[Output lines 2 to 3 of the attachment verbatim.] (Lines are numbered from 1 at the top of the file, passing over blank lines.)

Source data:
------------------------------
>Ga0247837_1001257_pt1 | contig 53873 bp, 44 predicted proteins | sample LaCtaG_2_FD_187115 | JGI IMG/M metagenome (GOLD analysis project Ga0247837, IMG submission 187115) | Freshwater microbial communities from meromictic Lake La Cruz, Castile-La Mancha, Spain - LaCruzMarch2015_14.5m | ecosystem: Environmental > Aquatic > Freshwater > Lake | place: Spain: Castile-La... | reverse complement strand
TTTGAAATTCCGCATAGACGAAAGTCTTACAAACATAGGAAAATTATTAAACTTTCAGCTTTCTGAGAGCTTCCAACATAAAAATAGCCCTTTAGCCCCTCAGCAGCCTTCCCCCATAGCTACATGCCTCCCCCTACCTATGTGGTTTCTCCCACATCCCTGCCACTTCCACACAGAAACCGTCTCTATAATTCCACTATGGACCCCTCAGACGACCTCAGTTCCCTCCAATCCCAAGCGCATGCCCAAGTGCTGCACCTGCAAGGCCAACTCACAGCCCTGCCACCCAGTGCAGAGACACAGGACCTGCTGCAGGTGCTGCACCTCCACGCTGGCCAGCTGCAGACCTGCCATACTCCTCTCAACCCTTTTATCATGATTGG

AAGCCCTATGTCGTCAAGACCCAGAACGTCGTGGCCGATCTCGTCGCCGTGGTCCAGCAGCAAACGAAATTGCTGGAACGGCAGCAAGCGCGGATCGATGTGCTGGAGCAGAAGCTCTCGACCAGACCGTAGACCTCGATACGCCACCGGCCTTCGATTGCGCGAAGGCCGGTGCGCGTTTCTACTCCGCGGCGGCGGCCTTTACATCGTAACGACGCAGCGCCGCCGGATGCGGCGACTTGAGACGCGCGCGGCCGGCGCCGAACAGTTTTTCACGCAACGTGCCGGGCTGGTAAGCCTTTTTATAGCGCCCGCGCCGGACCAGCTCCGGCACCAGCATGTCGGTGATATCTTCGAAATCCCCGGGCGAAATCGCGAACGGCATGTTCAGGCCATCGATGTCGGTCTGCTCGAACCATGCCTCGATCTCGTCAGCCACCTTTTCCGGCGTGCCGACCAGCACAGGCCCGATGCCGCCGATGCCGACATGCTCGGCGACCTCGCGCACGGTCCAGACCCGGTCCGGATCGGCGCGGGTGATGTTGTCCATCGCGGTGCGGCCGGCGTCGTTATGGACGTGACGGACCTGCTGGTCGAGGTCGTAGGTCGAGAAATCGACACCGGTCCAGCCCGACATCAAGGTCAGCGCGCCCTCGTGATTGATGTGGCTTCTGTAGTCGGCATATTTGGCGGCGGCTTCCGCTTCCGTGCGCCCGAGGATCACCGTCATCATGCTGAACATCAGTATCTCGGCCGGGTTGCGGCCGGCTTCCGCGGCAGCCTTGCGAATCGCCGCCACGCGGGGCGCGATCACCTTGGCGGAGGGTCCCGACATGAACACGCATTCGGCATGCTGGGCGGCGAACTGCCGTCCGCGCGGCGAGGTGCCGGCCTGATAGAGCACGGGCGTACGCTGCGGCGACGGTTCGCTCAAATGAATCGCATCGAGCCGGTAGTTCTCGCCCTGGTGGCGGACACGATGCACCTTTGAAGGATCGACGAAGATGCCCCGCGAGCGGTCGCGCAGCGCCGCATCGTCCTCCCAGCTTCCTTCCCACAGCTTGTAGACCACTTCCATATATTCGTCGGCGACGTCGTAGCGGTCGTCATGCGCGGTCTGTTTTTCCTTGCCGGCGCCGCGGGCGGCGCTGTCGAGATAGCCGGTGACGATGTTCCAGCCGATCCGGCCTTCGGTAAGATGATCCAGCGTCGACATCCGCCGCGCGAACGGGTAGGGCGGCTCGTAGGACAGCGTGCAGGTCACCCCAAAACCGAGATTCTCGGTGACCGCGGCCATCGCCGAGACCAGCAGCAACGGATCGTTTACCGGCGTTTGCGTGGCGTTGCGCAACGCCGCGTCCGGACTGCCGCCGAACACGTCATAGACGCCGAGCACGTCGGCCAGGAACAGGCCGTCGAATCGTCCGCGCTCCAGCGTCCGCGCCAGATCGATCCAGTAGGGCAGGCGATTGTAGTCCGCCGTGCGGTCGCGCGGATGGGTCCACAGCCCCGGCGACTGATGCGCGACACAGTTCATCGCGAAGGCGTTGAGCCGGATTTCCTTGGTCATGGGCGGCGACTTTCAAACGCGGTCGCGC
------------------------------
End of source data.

TTTGAAATTCCGCATAGACGAAAGTCTTACAAACATAGGAAAATTATTAAACTTTCAGCTTTCTGAGAGCTTCCAACATAAAAATAGCCCTTTAGCCCCTCAGCAGCCTTCCCCCATAGCTACATGCCTCCCCCTACCTATGTGGTTTCTCCCACATCCCTGCCACTTCCACACAGAAACCGTCTCTATAATTCCACTATGGACCCCTCAGACGACCTCAGTTCCCTCCAATCCCAAGCGCATGCCCAAGTGCTGCACCTGCAAGGCCAACTCACAGCCCTGCCACCCAGTGCAGAGACACAGGACCTGCTGCAGGTGCTGCACCTCCACGCTGGCCAGCTGCAGACCTGCCATACTCCTCTCAACCCTTTTATCATGATTGG

AAGCCCTATGTCGTCAAGACCCAGAACGTCGTGGCCGATCTCGTCGCCGTGGTCCAGCAGCAAACGAAATTGCTGGAACGGCAGCAAGCGCGGATCGATGTGCTGGAGCAGAAGCTCTCGACCAGACCGTAGACCTCGATACGCCACCGGCCTTCGATTGCGCGAAGGCCGGTGCGCGTTTCTACTCCGCGGCGGCGGCCTTTACATCGTAACGACGCAGCGCCGCCGGATGCGGCGACTTGAGACGCGCGCGGCCGGCGCCGAACAGTTTTTCACGCAACGTGCCGGGCTGGTAAGCCTTTTTATAGCGCCCGCGCCGGACCAGCTCCGGCACCAGCATGTCGGTGATATCTTCGAAATCCCCGGGCGAAATCGCGAACGGCATGTTCAGGCCATCGATGTCGGTCTGCTCGAACCATGCCTCGATCTCGTCAGCCACCTTTTCCGGCGTGCCGACCAGCACAGGCCCGATGCCGCCGATGCCGACATGCTCGGCGACCTCGCGCACGGTCCAGACCCGGTCCGGATCGGCGCGGGTGATGTTGTCCATCGCGGTGCGGCCGGCGTCGTTATGGACGTGACGGACCTGCTGGTCGAGGTCGTAGGTCGAGAAATCGACACCGGTCCAGCCCGACATCAAGGTCAGCGCGCCCTCGTGATTGATGTGGCTTCTGTAGTCGGCATATTTGGCGGCGGCTTCCGCTTCCGTGCGCCCGAGGATCACCGTCATCATGCTGAACATCAGTATCTCGGCCGGGTTGCGGCCGGCTTCCGCGGCAGCCTTGCGAATCGCCGCCACGCGGGGCGCGATCACCTTGGCGGAGGGTCCCGACATGAACACGCATTCGGCATGCTGGGCGGCGAACTGCCGTCCGCGCGGCGAGGTGCCGGCCTGATAGAGCACGGGCGTACGCTGCGGCGACGGTTCGCTCAAATGAATCGCATCGAGCCGGTAGTTCTCGCCCTGGTGGCGGACACGATGCACCTTTGAAGGATCGACGAAGATGCCCCGCGAGCGGTCGCGCAGCGCCGCATCGTCCTCCCAGCTTCCTTCCCACAGCTTGTAGACCACTTCCATATATTCGTCGGCGACGTCGTAGCGGTCGTCATGCGCGGTCTGTTTTTCCTTGCCGGCGCCGCGGGCGGCGCTGTCGAGATAGCCGGTGACGATGTTCCAGCCGATCCGGCCTTCGGTAAGATGATCCAGCGTCGACATCCGCCGCGCGAACGGGTAGGGCGGCTCGTAGGACAGCGTGCAGGTCACCCCAAAACCGAGATTCTCGGTGACCGCGGCCATCGCCGAGACCAGCAGCAACGGATCGTTTACCGGCGTTTGCGTGGCGTTGCGCAACGCCGCGTCCGGACTGCCGCCGAACACGTCATAGACGCCGAGCACGTCGGCCAGGAACAGGCCGTCGAATCGTCCGCGCTCCAGCGTCCGCGCCAGATCGATCCAGTAGGGCAGGCGATTGTAGTCCGCCGTGCGGTCGCGCGGATGGGTCCACAGCCCCGGCGACTGATGCGCGACACAGTTCATCGCGAAGGCGTTGAGCCGGATTTCCTTGGTCATGGGCGGCGACTTTCAAACGCGGTCGCGC